Der Deutsche Beobachter
Der Deutsche Beobachter (“German Observer”) began in 1869 to serve the large German community of New Philadelphia in Ohio’s Tuscarawas County and the surrounding areas. The Beobachter was the only German-language paper in the county, which was also home to Schoenbrunn, a mission established by the Moravian Church, and Zoar, a German separatist community. Founded by Frederick Walter and Nicholas Montag, the Democratic publication averaged around 1,000 subscribers annually throughout its over forty-year existence.
Frederick Walter was born in Rhine, Bavaria, and immigrated with his family to Dover, Ohio, in 1838. In 1852, Walter began at the Dover Citizen where he learned the printing trade. Two years later, he moved on to Der Deutsche in Ohio (“German in Ohio”) where he worked until the paper ceased publication. In 1855, Walter moved to New Philadelphia and found a position at the Ohio Democrat where he worked until 1868. In 1869, he and Nicholas Montag established Der Deutsche Beobachter. Samuel R. Minnig replaced Montag in 1872. Both Minnig and Walter were the publishers and editors for the Beobachter for the rest of its publication.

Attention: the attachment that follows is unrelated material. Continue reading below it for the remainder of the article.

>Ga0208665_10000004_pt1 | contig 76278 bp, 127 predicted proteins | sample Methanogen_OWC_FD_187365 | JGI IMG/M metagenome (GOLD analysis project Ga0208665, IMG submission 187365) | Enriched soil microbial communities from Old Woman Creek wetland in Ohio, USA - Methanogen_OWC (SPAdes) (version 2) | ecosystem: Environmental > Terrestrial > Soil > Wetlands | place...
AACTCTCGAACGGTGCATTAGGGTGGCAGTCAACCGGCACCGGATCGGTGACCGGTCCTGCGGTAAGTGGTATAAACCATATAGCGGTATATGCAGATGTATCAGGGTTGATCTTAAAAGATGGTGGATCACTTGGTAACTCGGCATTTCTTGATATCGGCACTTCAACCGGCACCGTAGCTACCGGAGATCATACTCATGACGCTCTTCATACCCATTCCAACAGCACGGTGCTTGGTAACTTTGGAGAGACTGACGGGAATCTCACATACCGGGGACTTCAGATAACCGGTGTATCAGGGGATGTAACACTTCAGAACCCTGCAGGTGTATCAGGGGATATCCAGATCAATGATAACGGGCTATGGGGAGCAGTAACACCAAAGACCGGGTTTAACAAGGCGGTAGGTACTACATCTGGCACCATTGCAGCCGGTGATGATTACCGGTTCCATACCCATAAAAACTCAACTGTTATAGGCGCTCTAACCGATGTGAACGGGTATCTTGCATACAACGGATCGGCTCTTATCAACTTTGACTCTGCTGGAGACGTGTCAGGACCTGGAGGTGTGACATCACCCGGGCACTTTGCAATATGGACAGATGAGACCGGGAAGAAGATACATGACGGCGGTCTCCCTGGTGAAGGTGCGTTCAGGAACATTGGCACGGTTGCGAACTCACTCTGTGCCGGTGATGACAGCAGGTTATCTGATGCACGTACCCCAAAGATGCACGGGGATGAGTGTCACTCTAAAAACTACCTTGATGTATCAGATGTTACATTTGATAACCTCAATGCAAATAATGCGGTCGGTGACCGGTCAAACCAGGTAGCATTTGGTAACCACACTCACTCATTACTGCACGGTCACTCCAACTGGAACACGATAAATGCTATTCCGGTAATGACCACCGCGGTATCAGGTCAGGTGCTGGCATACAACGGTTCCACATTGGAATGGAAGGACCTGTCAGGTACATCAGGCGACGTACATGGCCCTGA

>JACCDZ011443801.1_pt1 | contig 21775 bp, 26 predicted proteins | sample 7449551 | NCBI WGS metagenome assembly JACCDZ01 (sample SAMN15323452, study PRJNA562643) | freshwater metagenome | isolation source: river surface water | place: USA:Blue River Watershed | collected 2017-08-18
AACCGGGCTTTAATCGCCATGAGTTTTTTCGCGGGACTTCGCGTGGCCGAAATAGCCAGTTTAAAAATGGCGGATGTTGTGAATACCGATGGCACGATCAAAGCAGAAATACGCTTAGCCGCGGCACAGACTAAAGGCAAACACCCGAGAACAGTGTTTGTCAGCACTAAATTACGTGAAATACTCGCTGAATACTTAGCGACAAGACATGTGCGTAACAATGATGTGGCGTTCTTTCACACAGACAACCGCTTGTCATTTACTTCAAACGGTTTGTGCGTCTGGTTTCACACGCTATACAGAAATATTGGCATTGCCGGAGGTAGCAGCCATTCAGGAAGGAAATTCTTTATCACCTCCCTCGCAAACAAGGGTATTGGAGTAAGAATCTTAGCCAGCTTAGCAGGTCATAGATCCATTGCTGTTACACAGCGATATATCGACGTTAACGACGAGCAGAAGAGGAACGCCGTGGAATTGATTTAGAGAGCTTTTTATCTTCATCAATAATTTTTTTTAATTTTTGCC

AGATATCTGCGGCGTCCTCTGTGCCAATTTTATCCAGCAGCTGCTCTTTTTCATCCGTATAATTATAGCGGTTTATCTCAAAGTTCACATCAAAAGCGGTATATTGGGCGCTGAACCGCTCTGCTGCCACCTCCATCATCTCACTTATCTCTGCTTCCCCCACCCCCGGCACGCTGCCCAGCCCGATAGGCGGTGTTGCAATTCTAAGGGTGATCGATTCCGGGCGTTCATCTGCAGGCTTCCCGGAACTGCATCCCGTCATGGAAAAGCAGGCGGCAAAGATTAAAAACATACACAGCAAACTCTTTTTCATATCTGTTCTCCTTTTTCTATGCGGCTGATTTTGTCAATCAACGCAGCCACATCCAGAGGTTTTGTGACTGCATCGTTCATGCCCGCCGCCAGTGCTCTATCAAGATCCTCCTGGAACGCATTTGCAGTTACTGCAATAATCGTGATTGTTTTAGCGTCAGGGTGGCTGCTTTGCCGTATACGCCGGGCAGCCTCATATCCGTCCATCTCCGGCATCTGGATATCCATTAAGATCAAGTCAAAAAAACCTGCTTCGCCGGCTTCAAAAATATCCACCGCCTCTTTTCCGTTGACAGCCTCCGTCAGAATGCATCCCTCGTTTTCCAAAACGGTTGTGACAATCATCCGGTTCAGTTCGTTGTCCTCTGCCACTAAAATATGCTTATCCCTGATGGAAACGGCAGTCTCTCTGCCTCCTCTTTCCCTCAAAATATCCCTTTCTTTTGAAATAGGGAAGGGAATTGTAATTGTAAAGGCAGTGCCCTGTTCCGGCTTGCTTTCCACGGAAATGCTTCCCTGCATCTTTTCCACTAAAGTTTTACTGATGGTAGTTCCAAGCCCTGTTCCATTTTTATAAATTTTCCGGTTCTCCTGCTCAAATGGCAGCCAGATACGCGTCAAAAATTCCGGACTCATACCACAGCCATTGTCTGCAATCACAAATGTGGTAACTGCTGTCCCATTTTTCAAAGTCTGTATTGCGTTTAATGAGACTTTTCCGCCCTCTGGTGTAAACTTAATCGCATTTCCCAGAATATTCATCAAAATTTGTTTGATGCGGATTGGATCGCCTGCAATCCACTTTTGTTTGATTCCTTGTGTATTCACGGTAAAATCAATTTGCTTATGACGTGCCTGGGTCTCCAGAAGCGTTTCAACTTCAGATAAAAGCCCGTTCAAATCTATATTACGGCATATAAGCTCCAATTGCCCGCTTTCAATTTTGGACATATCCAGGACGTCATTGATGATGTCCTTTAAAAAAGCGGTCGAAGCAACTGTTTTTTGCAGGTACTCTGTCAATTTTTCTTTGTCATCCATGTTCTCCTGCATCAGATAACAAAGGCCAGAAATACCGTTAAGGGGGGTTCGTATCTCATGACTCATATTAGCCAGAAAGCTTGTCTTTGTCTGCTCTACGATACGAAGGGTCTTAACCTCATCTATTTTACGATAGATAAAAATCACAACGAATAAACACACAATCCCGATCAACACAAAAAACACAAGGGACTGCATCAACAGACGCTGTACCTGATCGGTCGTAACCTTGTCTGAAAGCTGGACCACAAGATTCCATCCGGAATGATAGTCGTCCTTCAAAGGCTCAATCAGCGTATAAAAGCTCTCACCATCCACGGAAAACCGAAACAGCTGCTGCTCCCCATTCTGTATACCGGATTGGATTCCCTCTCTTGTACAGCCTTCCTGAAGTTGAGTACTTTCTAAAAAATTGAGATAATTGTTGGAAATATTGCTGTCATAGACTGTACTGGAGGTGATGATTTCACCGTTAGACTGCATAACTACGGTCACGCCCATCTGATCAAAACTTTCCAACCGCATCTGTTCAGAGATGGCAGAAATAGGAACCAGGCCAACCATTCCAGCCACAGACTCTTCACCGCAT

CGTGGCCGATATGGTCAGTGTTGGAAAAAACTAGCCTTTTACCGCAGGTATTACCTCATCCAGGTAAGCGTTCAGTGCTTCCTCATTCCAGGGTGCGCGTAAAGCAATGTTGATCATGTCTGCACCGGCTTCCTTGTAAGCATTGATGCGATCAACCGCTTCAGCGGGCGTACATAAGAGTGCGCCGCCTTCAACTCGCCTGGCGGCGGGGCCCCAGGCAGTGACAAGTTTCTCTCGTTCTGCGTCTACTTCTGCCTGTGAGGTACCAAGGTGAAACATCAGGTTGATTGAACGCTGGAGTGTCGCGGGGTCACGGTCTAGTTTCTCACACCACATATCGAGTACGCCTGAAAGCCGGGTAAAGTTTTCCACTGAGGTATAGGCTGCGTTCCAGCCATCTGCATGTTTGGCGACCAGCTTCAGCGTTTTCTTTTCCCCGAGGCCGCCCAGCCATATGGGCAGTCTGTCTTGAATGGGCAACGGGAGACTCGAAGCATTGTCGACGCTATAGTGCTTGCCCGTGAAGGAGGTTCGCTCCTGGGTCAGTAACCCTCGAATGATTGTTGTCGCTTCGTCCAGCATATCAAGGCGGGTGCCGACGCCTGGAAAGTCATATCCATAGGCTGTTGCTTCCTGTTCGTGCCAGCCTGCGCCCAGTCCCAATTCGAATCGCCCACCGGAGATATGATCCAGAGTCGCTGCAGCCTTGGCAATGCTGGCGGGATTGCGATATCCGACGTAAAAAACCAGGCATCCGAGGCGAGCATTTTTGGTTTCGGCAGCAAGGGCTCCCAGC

Der Deutsche Beobachter covered local, national, and international news. Included in the paper was political news; information about local events; legal advice; tips about health, travel, and weather; open letters; and literature. Towards the end of its run, Der Deutsche Beobachter was merged into the Independent Publishing Company. In 1911 the publication of Der Deutsche Beobachter was suspended when the publisher ceased operations. Unexpired subscriptions were fulfilled by Columbus’s Der Westbote (“Western Messenger”).